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Local

DeKalb aldermen interested in returning waste hauler savings to taxpayers

Aldermen open to putting a fraction of savings into street repair

First Ward Alderman David Jacobson expresses his opinion about competitive bidding for city contracts while discussing a trash and recycling contract for the city during the DeKalb City Council Meeting Monday June 25. The council voted for a new company Lakeside Recycling Systems, the lowest original bidder.
First Ward Alderman David Jacobson expresses his opinion about competitive bidding for city contracts while discussing a trash and recycling contract for the city during the DeKalb City Council Meeting Monday June 25. The council voted for a new company Lakeside Recycling Systems, the lowest original bidder.

DeKALB – Rather than seeing all of the savings from Lakeshore Recycling System’s new contract go toward street maintenance, most DeKalb City Council members would like to see the money returned to the taxpayers.

Under Lakeshore’s contract, residents will see a monthly reduction in their garbage bill of $3.63. DeKalb Public Works Director Tim Holdeman discussed the use of savings during Monday’s committee of the whole meeting.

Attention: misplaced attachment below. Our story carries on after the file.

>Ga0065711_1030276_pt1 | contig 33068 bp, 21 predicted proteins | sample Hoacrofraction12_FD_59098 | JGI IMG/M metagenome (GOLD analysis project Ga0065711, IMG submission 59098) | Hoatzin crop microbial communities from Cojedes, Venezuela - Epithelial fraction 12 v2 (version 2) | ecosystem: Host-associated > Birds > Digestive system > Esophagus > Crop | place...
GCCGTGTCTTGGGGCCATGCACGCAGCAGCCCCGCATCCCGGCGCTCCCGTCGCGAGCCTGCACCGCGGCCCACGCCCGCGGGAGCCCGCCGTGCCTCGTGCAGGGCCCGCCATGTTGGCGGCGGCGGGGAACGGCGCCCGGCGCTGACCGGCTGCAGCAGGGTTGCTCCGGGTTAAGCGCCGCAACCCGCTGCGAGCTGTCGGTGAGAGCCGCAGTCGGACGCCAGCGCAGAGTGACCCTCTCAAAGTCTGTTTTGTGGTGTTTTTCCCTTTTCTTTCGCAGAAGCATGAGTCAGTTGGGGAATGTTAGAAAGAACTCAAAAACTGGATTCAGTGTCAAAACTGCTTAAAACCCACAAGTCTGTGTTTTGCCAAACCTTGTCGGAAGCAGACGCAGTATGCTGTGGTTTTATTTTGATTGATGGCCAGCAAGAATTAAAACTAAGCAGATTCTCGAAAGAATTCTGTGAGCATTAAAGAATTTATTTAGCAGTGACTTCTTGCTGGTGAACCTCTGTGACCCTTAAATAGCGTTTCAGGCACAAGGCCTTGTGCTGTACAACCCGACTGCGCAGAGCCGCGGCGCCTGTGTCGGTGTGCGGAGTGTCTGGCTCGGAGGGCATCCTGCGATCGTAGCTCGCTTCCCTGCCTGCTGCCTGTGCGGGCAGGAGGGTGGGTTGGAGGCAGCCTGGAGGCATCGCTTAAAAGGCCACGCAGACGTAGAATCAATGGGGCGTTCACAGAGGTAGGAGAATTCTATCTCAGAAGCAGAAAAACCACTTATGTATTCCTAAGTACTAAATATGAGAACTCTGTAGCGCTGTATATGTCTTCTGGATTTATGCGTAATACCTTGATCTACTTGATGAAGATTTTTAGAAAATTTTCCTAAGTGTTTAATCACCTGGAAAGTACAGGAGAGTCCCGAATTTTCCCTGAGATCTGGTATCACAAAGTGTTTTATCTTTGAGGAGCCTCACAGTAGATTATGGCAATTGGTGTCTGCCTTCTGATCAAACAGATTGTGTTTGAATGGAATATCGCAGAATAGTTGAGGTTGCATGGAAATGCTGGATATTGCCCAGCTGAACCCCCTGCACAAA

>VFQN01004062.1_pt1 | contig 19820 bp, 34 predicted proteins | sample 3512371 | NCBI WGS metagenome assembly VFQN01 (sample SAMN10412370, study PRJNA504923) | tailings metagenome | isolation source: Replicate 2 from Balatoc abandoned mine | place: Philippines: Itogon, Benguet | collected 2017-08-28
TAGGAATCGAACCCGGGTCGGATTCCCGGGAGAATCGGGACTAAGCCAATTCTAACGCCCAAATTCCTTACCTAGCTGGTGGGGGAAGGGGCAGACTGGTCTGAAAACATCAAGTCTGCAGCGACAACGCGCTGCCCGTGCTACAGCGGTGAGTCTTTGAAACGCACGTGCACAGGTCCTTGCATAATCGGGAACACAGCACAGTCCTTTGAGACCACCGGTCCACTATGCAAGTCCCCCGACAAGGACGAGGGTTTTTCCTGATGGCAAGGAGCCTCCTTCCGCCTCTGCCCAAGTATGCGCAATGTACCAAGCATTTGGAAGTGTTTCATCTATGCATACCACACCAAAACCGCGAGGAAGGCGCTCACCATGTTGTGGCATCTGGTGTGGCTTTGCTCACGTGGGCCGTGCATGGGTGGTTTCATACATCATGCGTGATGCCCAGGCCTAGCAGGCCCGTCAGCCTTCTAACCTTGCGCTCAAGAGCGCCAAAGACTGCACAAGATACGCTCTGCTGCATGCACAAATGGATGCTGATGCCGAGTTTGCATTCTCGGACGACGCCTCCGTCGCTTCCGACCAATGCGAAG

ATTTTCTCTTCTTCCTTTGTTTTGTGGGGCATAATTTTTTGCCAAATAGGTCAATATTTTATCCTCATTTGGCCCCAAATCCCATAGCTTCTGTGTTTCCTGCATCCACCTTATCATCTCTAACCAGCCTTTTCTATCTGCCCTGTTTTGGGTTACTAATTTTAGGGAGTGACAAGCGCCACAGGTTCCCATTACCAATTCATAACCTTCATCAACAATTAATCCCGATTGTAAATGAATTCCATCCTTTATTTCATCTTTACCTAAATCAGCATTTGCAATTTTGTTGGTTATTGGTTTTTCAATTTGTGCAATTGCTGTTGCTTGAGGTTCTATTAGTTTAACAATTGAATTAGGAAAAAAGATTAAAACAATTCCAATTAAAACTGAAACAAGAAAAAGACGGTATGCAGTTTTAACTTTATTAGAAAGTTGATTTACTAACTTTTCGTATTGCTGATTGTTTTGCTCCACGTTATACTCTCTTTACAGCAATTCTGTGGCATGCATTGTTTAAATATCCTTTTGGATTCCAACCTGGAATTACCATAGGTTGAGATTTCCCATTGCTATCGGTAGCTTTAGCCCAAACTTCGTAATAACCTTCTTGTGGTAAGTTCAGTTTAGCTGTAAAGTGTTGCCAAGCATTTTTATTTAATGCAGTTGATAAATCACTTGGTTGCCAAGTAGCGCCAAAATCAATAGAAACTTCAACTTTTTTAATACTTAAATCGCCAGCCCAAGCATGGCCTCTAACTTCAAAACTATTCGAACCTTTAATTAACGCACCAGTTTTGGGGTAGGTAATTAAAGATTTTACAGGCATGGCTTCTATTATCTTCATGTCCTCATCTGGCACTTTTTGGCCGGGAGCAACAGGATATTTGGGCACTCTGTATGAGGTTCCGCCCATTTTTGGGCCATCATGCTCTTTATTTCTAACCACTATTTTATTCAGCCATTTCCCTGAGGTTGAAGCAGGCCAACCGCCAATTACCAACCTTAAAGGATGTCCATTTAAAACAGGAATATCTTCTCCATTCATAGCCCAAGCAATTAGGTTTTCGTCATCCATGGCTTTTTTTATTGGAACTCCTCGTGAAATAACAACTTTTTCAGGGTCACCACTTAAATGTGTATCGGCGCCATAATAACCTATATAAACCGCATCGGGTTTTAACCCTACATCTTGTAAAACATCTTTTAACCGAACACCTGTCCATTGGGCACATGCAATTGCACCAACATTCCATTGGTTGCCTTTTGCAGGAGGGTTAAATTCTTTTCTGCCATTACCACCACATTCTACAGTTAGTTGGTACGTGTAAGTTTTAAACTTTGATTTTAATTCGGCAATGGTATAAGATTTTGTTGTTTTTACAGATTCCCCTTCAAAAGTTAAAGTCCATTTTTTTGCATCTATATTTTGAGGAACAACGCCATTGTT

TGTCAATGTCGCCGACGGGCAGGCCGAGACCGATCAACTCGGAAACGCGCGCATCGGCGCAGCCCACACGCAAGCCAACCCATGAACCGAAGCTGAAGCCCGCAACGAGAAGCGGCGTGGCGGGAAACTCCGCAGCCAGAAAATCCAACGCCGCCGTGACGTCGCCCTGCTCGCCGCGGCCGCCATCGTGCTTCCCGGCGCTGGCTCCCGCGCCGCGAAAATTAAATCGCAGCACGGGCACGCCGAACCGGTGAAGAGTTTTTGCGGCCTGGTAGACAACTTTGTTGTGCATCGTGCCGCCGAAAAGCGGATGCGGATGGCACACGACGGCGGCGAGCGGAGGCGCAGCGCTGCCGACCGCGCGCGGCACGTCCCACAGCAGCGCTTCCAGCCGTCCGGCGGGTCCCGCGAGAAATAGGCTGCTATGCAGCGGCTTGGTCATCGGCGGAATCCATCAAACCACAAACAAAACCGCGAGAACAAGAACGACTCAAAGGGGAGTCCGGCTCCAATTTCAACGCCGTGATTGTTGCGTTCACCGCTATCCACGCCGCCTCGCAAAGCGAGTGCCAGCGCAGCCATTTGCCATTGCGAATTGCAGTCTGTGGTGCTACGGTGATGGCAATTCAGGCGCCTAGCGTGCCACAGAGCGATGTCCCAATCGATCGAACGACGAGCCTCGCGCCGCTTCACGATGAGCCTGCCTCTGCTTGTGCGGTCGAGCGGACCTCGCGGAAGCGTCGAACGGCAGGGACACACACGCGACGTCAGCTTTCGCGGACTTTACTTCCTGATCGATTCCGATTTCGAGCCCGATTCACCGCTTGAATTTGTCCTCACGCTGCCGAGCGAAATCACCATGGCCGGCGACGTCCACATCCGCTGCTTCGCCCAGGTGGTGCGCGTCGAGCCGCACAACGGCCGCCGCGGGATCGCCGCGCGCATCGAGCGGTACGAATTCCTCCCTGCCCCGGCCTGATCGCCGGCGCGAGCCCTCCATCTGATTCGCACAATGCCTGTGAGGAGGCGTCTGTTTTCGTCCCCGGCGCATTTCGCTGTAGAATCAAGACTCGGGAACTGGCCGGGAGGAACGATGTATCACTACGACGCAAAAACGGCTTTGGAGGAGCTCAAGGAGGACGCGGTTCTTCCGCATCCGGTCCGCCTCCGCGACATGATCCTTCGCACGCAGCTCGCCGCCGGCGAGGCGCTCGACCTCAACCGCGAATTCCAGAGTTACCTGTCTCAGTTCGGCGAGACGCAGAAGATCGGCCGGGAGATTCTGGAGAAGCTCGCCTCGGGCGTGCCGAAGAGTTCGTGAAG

According the results of a survey to gauge residents’ preference of refuse services, 63 percent of online participants and 60 percent of a random sampling either agreed or strongly agreed that any refuse savings from a new contract should fund a service that has gone underpaid for years: street maintenance.

However, 1st Ward Alderman David Jacobson said in having conversations with citizens about the survey, some people may have been confused about what was being asked. Residents were asked if they’d like to save money and if they’d like to put funding toward roads in a noncomparative way.

Should people have been asked whether the wanted the savings or if it should go to roads, Jacobson estimated that the results would’ve been closer to 50-50.

Several council members, including 2nd Ward Alderman Bill Finucane, 3rd Ward Alderman Michael Marquardt, 4th Ward Alderman Patrick Fagan and 7th Ward Alderman Anthony Faivre said if money were going to go to street repairs, they would be comfortable with a dollar of the $3.63 at the very most, which would translate to roughly $107,000 a year.

Marquardt said if his arm was twisted, one possible option would be to earmark some of the money for alleys or sidewalks and not necessarily general street repair.

“Our alleys are in poor shape and much of that is directly maintained by heavy truck usage going down those or the sidewalks which we don’t have a program for them so and I think you can get a bigger bang for your buck,” Marquardt said.

DeKalb Mayor Jerry Smith said a decision on the savings would likely come before the council soon in an upcoming meeting soon.

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